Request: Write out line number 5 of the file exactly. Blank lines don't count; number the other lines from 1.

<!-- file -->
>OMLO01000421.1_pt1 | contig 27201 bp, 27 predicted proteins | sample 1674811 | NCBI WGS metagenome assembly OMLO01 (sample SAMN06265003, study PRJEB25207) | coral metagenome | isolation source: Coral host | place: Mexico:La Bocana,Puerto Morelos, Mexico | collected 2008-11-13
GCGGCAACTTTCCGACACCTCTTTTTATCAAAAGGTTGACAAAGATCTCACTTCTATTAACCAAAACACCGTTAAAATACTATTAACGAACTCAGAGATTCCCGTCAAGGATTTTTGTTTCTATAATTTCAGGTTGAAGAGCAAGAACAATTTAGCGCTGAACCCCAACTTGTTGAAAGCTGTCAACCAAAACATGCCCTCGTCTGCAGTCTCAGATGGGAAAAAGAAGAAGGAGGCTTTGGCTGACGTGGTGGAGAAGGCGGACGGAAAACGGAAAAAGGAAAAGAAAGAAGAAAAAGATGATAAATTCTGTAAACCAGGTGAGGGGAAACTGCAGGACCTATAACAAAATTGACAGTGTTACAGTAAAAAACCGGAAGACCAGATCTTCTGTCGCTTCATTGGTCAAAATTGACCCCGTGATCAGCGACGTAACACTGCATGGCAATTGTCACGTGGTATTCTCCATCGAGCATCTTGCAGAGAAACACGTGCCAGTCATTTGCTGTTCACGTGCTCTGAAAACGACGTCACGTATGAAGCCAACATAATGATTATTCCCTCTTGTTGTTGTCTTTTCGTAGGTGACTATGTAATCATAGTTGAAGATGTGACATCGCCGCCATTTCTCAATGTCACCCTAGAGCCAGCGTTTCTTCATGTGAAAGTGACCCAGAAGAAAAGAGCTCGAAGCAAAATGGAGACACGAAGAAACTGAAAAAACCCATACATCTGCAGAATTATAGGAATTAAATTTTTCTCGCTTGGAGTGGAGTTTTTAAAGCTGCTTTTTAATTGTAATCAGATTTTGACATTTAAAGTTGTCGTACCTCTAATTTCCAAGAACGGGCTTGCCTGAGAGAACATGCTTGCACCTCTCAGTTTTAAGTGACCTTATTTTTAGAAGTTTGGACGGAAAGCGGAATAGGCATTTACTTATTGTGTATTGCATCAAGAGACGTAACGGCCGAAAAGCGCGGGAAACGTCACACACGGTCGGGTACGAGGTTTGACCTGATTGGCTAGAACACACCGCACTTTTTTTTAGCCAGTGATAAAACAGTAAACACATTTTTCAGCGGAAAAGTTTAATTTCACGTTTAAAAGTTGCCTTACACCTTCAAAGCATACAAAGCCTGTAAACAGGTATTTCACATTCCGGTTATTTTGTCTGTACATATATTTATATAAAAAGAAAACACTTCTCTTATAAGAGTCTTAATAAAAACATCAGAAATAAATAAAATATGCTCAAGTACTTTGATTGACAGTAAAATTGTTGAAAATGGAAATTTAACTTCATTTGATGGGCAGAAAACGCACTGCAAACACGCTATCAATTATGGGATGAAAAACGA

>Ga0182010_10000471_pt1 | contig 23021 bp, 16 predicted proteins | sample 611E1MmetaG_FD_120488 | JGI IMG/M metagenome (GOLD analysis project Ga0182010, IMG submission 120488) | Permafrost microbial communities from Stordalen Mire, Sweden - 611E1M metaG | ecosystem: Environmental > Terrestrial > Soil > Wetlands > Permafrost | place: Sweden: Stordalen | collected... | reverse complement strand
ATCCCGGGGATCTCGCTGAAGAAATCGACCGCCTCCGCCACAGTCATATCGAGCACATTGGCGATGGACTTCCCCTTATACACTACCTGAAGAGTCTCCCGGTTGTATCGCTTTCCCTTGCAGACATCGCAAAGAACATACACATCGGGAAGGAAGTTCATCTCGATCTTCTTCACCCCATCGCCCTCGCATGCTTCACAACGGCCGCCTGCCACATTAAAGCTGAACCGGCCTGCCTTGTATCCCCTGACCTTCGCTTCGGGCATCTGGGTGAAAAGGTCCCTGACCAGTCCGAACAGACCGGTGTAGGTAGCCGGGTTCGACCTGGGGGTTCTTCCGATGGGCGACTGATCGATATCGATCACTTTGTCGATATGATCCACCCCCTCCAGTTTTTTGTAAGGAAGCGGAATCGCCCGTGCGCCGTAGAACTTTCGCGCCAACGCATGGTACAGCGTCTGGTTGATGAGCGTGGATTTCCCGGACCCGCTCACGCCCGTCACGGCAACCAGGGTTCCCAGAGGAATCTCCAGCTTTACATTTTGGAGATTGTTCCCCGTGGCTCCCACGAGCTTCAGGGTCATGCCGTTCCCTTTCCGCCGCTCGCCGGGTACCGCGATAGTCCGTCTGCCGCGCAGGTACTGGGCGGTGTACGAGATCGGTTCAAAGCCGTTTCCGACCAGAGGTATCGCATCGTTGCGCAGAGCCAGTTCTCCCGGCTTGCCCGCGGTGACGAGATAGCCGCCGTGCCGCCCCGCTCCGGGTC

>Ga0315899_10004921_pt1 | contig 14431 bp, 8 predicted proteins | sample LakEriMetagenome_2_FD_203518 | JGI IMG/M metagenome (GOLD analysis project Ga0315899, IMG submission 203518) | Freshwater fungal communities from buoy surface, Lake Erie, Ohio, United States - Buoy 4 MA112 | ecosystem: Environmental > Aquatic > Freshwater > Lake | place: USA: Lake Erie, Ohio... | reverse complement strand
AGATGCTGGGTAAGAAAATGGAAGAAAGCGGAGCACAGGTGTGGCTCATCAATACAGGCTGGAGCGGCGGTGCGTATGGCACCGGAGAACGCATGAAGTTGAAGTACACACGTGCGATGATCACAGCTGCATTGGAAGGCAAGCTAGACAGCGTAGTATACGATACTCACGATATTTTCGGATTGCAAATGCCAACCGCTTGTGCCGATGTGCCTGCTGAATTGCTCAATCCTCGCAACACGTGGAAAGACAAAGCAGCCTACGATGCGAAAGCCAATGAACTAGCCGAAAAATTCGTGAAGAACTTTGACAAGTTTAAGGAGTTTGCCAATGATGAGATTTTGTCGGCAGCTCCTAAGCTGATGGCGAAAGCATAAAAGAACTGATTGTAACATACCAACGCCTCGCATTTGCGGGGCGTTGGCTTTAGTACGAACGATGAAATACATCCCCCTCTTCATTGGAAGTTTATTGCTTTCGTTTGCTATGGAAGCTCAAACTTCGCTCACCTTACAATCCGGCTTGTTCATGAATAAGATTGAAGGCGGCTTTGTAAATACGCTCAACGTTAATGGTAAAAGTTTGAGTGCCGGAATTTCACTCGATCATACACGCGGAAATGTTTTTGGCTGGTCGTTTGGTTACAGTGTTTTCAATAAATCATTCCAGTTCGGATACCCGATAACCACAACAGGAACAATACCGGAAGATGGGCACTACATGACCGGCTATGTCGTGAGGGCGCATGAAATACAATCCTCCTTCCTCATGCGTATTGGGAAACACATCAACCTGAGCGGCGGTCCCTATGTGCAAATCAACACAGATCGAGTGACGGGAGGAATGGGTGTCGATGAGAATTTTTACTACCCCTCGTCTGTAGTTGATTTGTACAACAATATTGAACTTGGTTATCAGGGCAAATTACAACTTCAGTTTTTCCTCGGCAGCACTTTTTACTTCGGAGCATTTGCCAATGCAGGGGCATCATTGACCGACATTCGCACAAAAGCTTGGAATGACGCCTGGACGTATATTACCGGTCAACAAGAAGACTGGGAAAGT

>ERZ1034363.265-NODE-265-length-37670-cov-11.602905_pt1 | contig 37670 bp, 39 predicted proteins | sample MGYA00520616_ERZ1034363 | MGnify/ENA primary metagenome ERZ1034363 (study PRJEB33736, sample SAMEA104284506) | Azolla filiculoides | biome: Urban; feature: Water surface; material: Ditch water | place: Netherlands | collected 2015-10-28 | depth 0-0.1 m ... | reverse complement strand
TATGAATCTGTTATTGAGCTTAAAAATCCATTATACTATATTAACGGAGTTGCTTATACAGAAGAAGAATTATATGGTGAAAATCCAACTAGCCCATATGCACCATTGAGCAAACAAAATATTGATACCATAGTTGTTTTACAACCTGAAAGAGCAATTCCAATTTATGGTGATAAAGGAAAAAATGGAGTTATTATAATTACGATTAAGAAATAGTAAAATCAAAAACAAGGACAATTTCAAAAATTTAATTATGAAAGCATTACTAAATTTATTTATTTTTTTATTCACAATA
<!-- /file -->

>Ga0315899_10004921_pt1 | contig 14431 bp, 8 predicted proteins | sample LakEriMetagenome_2_FD_203518 | JGI IMG/M metagenome (GOLD analysis project Ga0315899, IMG submission 203518) | Freshwater fungal communities from buoy surface, Lake Erie, Ohio, United States - Buoy 4 MA112 | ecosystem: Environmental > Aquatic > Freshwater > Lake | place: USA: Lake Erie, Ohio... | reverse complement strand